In a slightly paradoxically tickly presentation, Scott shared research on mystery. That’s right! Just hold that thought for a moment! Something like > 80% of people believe in the spiritual/ supernatural world, and they say it is because they have had direct experience that confirms their belief. Psychotherapy has been so busy trying to give scientific certainty to Itself, that it has hidden the Magick and mystery that was strongly present in its ancestry, under a bushel. Scott Miller shared interviews with people who were NOT helped by therapists but were helped by Clairvoyants or psychic healers. What we heard was a reflection on the field’s inability to hear what a client really wants when it is outside our view of healthy psychology.

I don’t think this is limited to the supernatural. I see many people who’s world view was negated by a supposed mainstream doctor/therapist who thought they had the “truth” only to have their “patient” drop out of treatment. There are also people I know I have done this to, and my great fortune is to be amongst colleagues who I can speak to about such stuff ups so that I can learn and improve.

And so to the stories.

17 years ago, in my first marriage, when my youngest was just 10 months old, my husbands sister killed herself. We knew she had been troubled, so when we got the call that she was missing an emotion set in. An emotion I’m not sure I have felt before or since. There is some texture worth knowing, but skip the next paragraph if you don’t want to know.

We had celebrated her 35th birthday the evening before at her parents house, with her husband and three small children who were 6, 10 and 12. She and I sat on the grass and spoke about some of the shit she was dealing with. The evening wound up and they left with the usual goodbyes. I thought they had gone when she walked back into the house saying “where is she?” And walked up to me and hugged me. It felt warm in the moment, and appreciative, and that was all. I doubt I would have remembered it, if it did not turn out to be our last living contact.

My son, maybe a year before, when he was 3 and he only had one sister, was in his booster seat in the car as I was driving along the narrow country road near our home. Typical of Tasmanian roads, the narrowness and poor construction was reflected in the open speed limit and use by large trucks. So we were driving at highway speed when out of the silence Liam said ” whooo” , in a giggly voice ” I just imagined that we were upside down and I was hanging upside down  in my car seat” He was still giggling but for me it was chilling and I slowed right down. As we came around that corner at slow speed we were stopped by a crash scene. A car had hit a cow, and it was stopping all traffic. Had I come around at speed I realised there would have been nothing I could do to avoid being part of the scene.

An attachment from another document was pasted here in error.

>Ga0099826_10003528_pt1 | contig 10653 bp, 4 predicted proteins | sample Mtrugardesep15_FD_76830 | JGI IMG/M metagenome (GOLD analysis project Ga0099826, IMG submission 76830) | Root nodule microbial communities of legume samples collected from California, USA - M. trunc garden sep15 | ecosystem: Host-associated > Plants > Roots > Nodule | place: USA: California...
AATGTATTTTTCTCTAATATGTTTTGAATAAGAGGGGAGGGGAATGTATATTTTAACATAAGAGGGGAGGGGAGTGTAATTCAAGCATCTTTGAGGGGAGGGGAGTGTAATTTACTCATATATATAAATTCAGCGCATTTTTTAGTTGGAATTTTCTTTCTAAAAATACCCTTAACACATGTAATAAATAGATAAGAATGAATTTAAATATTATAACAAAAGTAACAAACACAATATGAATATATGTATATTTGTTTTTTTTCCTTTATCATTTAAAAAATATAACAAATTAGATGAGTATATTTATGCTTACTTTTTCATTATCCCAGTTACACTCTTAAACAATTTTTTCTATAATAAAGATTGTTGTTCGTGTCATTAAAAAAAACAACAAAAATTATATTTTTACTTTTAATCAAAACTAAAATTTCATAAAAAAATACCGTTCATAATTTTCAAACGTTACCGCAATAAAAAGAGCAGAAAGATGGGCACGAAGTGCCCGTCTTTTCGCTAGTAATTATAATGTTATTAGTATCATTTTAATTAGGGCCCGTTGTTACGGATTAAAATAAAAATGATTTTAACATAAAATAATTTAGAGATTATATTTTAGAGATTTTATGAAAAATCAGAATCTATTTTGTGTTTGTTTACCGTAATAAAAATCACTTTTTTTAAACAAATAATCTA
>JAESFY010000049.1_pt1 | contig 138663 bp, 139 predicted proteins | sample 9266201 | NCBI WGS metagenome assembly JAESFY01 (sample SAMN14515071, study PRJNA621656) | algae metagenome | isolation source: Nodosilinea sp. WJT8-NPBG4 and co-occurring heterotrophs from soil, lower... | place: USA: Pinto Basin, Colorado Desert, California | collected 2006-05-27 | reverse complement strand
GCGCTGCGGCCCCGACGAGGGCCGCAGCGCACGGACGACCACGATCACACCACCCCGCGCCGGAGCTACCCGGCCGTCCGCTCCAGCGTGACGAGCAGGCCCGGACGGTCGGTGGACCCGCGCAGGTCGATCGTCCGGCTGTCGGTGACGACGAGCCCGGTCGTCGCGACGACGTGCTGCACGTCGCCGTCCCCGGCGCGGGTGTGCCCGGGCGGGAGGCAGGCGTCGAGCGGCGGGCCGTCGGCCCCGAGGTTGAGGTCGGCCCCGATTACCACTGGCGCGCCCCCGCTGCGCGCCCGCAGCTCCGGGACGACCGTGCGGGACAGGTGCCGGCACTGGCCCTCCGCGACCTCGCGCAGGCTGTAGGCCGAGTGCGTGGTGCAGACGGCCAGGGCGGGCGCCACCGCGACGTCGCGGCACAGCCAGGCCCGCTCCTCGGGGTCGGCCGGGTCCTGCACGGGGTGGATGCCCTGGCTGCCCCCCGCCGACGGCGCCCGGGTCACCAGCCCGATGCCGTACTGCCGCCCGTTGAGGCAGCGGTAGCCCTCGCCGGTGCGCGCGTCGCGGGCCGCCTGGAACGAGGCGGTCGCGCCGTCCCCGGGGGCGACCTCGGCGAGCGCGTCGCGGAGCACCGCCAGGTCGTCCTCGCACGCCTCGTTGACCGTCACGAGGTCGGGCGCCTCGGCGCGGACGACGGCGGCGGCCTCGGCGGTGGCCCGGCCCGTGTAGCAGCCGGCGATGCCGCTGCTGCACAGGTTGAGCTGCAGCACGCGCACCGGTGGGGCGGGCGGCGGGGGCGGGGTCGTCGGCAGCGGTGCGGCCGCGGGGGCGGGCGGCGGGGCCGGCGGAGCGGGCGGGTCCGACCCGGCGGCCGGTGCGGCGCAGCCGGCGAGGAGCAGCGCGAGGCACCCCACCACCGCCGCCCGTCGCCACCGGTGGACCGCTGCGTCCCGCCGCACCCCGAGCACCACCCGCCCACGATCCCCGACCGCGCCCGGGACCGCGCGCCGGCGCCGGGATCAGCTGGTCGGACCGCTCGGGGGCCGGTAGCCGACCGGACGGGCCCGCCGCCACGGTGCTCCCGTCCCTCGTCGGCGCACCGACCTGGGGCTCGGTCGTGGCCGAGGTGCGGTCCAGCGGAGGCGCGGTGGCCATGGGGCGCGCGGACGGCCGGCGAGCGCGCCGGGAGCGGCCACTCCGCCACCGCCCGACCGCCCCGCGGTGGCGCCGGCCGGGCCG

So that day, in 1999, when I collected the children from our Pat, after the call at work that my sister in law was missing, we were driving down the highway and Liam said, “whooo, I just saw Aunty Leesa on a cloud” I felt the same chilling feeling.

But that’s not the story. The next paragraph is a bit more background, so don’t read it if you don’t want to know.

We lived on 5 acres of bush. Typical Australian bush, dry, no topsoil, no green, no European plants. So the wildlife and bird life was native and used to the harsh environment. Leesa was found near our home on a vacant block, in her car, with a well researched, successfully orchestrated, efficient device to deliver carbon monoxide into the car. She was found by our local country policeman, strangely on a block owned by a friend of our Pat. She looked beautiful. She had done her makeup, and had just had her nails done. Sitting next to her on the passenger seat were cards she had written to her children.

What happened next, was what happens in families where someone they loved and was loved by dies unecessarily, but from a practical point of view there were things to be done, and her children came to us for the weekend. Enter another huge emotion, but one that I knew.

Saturday morning, one of our cats came towards us as we were out on the back deck looking at the bush, and in its mouth was a white dove. There are no white doves in the Australian bush, but there it was. The contrast of red blood on white feathers… but it was not dead. I rescued it from the jaws of the cat and all 6 children gazed upon it. I explained that birds are very fragile creatures and it had had quite a shock, but we would put it in a box and keep it quiet and see. My experience of trying to save injured birds was that it would be dead in the morning.